Nytasha, Pan and Francis
Sunrise (July 29, 2013)
I just ripped a sheet out of a yellow pad, crumpled it and tossed it. That’s a first. Usually I can have a swarm of conflicting feelings and thoughts going on simultaneously and compress them into a tight string of words, but today it’s not happening. Maybe it’s due to weeks of long hours working in the hot sun, or maybe it has to do with last weekend in Seattle with my sister and her husband, with my granddaughter and Pan and their son Francis, with nephews and nieces and their wives and husbands and beaus and my nephew’s baby Colin–a family bouillabaisse.
My granddaughter’s son, my great grandson, is a year old, and my nephew’s son is about seventeen months, but they’re from different generations. I’m 75 and seventeen years older than my sister, 74 years older than my great grandson, and my granddaughter is more like a daughter to me. Who the hell am I anyway, throwing frisbee in the park with people forty years younger than me? Carrying my great grandson on my shoulders down the trail to the ocean? Telling stories back at the house over pizza that are fifty years old and making them sound like they happened yesterday?
And then it’s late and I’m on the road again, back over the mountains into the lean focus my life has become, beyond happiness and grief, a fluid stripped-down focus beyond words that I put into words anyway.
Just a half hour ago I went thru the drive-up for a mocha and there’s a guy at the window, which is a mild disappointment–I like the warm spike I get from the high-spirited young baristas. He’s got a t-shirt on with Dutch on it, “Vergeet niet om kaas te eten” it says over a goofy drawing of a round of cheese, and I say, “That’s Dutch you’ve got there on your shirt dude.”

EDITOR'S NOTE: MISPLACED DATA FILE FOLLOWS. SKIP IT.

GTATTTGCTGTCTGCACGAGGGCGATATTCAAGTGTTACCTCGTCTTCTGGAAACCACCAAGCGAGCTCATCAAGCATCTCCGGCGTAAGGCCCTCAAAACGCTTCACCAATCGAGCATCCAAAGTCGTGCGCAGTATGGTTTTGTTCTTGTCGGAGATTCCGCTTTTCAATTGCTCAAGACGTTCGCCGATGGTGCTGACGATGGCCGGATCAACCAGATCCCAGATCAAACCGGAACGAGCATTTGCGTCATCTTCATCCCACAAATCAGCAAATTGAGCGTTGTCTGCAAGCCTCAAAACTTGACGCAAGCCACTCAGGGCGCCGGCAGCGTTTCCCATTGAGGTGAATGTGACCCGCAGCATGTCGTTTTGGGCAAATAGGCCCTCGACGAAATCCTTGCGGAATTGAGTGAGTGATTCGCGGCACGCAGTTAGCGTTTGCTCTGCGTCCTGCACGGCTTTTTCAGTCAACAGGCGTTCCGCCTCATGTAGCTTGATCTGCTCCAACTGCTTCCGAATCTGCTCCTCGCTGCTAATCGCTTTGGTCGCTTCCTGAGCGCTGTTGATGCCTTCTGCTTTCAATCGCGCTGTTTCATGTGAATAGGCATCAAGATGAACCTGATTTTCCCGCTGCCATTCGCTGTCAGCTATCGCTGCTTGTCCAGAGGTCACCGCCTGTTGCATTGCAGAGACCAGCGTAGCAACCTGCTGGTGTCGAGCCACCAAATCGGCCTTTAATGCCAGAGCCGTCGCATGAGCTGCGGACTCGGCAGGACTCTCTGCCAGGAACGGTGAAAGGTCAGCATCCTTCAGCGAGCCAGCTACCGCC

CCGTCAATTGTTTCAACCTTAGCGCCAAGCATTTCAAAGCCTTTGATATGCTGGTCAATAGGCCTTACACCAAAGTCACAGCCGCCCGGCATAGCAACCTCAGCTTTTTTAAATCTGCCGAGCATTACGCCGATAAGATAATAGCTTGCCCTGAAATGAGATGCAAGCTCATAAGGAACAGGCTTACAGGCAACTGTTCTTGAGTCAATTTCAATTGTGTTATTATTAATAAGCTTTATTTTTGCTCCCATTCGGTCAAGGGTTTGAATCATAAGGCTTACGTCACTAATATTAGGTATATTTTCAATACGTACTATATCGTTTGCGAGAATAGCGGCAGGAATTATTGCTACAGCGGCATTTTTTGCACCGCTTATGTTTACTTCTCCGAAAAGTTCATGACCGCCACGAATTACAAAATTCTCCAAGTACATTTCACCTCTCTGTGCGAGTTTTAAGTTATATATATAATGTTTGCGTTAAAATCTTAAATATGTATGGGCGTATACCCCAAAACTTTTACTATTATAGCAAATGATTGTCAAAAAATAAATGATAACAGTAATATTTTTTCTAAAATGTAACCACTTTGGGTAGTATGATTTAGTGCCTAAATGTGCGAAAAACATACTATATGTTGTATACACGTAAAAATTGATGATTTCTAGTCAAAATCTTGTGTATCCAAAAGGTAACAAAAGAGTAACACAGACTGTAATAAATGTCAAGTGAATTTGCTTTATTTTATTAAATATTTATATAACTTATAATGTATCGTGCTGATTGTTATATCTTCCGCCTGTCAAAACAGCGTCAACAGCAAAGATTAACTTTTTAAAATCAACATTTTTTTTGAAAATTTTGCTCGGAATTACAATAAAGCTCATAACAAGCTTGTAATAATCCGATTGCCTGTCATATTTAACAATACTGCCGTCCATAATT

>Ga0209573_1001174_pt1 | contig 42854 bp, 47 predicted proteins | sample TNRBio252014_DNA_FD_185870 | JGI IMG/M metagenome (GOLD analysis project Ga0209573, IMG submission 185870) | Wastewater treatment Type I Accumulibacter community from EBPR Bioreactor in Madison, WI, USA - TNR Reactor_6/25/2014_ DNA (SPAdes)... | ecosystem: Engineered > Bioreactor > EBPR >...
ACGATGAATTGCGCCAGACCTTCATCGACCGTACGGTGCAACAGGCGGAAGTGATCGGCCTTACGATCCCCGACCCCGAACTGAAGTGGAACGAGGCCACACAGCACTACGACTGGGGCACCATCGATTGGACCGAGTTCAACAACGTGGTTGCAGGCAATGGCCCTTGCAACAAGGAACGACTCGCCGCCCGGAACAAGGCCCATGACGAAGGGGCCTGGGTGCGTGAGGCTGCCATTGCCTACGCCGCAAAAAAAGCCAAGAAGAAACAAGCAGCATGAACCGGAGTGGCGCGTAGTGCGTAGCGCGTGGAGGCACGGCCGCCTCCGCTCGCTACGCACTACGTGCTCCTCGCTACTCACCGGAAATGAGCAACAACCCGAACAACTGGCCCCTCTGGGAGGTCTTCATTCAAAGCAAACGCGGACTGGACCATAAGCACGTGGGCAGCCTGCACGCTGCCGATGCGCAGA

“You’re the first one to get it right,” he says. “One guy thought it was Russian.”
“Cheese,” I say. “It says don’t forget to eat cheese,” and he says, “Do you speak Dutch?”
“Not really,” I say. “More German.”
Next thing I know I’m having a conversation in German with a pimply-faced kid with thick glasses while waiting on a mocha in a cow-town in central Washington. And then I’m up on this hill tearing pages out of a yellow pad.
Listen, it’s all about the children. Children purify whatever they come into contact with. They’re our only hope for salvation, which is the premise for my novel Tire Grabbers, something that’s gone largely unnoticed except by a handful of high-school dropouts, artists, and other misfits.
That’s all I’m trying to do with these yellow pads. With these novels. With these words. Strip away pretense so that the child in all of us can surface, clap its hands with delight, and laugh like crazy at the rising sun.